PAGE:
Pope Francis, in his latest General Audience, has challenged the ‘culture of waste’ in our society and suggested that, if we only share the world’s resources with one another, then “we [would] all have enough.”
The Pope said, “that some homeless people die on the streets is not news. If in so many parts of the world there are children who have nothing to eat, that’s not news, it seems normal. It cannot be this way! Yet these things become the norm.”
The Pope continued, “In contrast, a ten point drop on the stock markets of some cities, is a tragedy. A person dying is not news, but if the stock markets drop ten points it is a tragedy!”
The Pope suggested that this mentality means “people are disposed of, as if they were trash.” He called it a “culture of waste” where “the person is no longer perceived as a primary value to be respected and protected, especially if poor or disabled, if not yet useful – such as the unborn child – or no longer needed – such as the elderly.”
The Holy Father also referred to the high levels of food waste in the developed world suggesting that “throwing food away is like stealing from the tables of the poor, the hungry! I encourage everyone to reflect on the problem of thrown away and wasted food to identify ways and means that, by seriously addressing the issue, are a vehicle of solidarity and sharing with the needy.”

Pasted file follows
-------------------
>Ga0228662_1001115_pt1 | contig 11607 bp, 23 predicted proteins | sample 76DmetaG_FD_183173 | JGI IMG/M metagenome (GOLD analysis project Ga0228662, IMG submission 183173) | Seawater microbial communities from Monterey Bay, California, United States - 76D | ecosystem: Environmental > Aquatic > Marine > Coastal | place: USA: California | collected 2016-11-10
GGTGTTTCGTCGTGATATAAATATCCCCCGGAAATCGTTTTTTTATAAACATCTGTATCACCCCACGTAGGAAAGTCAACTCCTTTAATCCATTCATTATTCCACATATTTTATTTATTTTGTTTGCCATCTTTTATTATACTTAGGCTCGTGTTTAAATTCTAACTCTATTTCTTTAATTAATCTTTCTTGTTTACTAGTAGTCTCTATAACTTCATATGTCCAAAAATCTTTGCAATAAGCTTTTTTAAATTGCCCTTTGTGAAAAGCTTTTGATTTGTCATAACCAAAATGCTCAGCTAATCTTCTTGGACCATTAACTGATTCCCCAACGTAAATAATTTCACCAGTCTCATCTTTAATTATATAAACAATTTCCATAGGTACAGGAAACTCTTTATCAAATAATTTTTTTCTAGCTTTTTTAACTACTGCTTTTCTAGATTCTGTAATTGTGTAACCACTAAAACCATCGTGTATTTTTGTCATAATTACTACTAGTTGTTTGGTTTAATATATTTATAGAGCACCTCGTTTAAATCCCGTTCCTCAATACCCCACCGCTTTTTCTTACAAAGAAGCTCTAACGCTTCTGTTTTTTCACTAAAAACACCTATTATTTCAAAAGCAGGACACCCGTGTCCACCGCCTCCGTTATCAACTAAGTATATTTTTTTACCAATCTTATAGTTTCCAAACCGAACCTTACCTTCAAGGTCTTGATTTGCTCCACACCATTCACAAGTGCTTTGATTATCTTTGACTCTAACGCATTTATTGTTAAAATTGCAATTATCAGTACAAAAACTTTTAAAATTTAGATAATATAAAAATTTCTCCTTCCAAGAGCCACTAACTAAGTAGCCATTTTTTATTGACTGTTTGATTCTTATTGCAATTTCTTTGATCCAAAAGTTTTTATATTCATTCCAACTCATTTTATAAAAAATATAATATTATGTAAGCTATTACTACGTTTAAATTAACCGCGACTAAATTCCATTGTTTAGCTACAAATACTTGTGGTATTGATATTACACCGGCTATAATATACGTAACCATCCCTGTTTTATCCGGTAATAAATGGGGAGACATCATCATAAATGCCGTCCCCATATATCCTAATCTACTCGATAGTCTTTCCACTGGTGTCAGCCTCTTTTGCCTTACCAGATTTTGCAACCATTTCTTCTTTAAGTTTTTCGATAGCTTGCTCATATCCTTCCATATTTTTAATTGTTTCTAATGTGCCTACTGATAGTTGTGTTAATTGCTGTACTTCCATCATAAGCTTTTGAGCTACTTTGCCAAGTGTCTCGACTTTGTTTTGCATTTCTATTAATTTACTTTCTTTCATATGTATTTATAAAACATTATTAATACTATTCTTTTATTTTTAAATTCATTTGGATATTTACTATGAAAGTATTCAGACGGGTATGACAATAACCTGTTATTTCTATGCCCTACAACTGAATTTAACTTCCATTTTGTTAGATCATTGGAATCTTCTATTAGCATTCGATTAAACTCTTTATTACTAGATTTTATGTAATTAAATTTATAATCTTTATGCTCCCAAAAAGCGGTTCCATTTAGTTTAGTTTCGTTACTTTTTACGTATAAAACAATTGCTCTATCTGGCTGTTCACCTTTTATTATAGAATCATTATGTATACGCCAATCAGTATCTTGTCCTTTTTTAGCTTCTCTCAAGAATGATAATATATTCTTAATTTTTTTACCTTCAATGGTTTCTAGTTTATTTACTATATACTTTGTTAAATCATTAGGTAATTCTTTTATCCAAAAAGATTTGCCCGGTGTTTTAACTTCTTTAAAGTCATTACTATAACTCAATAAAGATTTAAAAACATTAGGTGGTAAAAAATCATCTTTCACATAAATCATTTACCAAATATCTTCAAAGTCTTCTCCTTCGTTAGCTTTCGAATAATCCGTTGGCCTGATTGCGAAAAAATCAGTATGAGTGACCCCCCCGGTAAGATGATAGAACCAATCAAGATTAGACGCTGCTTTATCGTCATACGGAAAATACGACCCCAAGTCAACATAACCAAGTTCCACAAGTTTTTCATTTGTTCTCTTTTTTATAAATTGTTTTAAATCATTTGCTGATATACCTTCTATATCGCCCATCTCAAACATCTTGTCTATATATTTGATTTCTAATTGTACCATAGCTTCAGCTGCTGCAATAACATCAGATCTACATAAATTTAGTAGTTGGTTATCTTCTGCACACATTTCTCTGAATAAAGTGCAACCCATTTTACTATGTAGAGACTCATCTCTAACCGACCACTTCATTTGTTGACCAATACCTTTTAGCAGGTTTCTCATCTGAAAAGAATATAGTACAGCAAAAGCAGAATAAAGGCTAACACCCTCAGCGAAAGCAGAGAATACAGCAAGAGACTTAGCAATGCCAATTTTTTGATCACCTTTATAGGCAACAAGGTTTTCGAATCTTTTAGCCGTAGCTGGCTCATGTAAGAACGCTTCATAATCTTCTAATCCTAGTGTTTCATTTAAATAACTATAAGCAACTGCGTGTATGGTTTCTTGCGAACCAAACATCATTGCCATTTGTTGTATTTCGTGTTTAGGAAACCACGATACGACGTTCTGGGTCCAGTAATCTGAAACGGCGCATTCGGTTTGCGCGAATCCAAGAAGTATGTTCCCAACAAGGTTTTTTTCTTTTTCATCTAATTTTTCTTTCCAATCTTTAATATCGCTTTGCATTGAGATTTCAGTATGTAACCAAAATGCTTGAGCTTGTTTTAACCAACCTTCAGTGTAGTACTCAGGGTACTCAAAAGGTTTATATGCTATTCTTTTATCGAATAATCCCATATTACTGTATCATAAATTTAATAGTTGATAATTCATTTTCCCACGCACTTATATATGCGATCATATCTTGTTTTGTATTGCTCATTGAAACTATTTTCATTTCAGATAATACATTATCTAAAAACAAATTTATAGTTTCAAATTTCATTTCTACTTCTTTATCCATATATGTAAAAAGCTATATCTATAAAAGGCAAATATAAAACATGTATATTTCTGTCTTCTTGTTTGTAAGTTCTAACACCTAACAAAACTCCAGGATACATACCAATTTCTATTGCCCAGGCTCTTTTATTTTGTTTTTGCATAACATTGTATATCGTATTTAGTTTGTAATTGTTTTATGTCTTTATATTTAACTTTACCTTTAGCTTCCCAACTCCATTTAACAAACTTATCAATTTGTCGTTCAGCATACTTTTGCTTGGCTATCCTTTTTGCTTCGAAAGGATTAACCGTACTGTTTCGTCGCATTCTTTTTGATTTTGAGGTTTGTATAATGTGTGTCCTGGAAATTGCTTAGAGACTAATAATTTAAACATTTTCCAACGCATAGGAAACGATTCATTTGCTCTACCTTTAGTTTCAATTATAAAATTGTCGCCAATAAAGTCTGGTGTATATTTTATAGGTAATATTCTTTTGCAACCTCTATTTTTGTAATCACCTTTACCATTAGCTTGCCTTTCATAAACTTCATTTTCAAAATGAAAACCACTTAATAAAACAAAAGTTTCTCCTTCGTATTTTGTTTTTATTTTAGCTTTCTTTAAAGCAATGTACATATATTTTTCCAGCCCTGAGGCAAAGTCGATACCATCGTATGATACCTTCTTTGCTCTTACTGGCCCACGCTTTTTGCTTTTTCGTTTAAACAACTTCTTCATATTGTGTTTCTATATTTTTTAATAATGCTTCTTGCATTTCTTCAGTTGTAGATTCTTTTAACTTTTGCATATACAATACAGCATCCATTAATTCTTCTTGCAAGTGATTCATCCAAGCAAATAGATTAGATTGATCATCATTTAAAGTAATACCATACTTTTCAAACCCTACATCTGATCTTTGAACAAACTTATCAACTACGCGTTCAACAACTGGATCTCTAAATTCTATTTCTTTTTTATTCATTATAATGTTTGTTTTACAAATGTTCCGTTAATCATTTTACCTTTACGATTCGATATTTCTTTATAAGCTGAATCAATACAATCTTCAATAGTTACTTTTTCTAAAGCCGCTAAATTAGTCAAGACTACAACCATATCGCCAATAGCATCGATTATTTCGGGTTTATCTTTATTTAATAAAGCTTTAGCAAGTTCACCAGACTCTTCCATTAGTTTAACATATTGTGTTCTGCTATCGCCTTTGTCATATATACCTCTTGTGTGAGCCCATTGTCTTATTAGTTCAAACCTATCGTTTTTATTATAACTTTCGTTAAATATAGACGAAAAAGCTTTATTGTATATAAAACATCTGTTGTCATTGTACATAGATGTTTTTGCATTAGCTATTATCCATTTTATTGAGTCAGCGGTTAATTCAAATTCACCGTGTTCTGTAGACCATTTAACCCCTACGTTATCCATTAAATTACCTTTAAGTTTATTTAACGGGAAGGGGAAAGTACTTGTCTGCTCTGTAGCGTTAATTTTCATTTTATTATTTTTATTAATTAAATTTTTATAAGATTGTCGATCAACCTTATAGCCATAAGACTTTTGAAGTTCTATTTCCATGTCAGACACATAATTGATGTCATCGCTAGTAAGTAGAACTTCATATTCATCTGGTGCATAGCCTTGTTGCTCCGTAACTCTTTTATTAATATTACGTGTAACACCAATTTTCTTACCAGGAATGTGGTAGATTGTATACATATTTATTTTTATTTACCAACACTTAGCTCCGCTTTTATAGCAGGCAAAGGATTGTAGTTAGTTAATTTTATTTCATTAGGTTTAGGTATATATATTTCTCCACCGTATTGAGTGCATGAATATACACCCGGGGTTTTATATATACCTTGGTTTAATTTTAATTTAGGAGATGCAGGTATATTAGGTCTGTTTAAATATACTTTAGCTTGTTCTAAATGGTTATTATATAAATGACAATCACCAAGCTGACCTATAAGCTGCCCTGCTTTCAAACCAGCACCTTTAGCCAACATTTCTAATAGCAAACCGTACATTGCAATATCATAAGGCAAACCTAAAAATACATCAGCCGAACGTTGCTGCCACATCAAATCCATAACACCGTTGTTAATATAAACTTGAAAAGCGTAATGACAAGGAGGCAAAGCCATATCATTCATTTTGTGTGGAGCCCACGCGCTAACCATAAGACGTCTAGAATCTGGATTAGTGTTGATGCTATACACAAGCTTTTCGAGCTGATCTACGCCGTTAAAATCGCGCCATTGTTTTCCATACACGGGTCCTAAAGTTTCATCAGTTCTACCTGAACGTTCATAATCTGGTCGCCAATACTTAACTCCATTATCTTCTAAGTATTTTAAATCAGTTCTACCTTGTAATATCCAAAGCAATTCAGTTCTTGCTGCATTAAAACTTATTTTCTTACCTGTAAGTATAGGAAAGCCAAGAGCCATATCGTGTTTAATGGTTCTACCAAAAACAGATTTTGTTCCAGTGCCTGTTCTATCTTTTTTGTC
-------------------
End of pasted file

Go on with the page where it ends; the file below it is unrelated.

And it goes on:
He continued, “Consumerism and a ‘culture of waste’ have led some of us to tolerate the waste of precious resources, including food, while others are literally wasting away from hunger.”
While we can all do our bit to avoid excessive food waste and further our personal charitable contributions, the Holy Father’s message highlights another important point; human life is no longer highly valued by society. What other conclusion is there in a world where abortion is so widely available and where there are even clinics for people who wish assistance to die.
Pope John Paul II, during his New Year message in 2001, was right on the money when he referred to society’s growing ‘culture of death’. Twelve years later, Francis has given us another warning. We would be foolish to ignore it.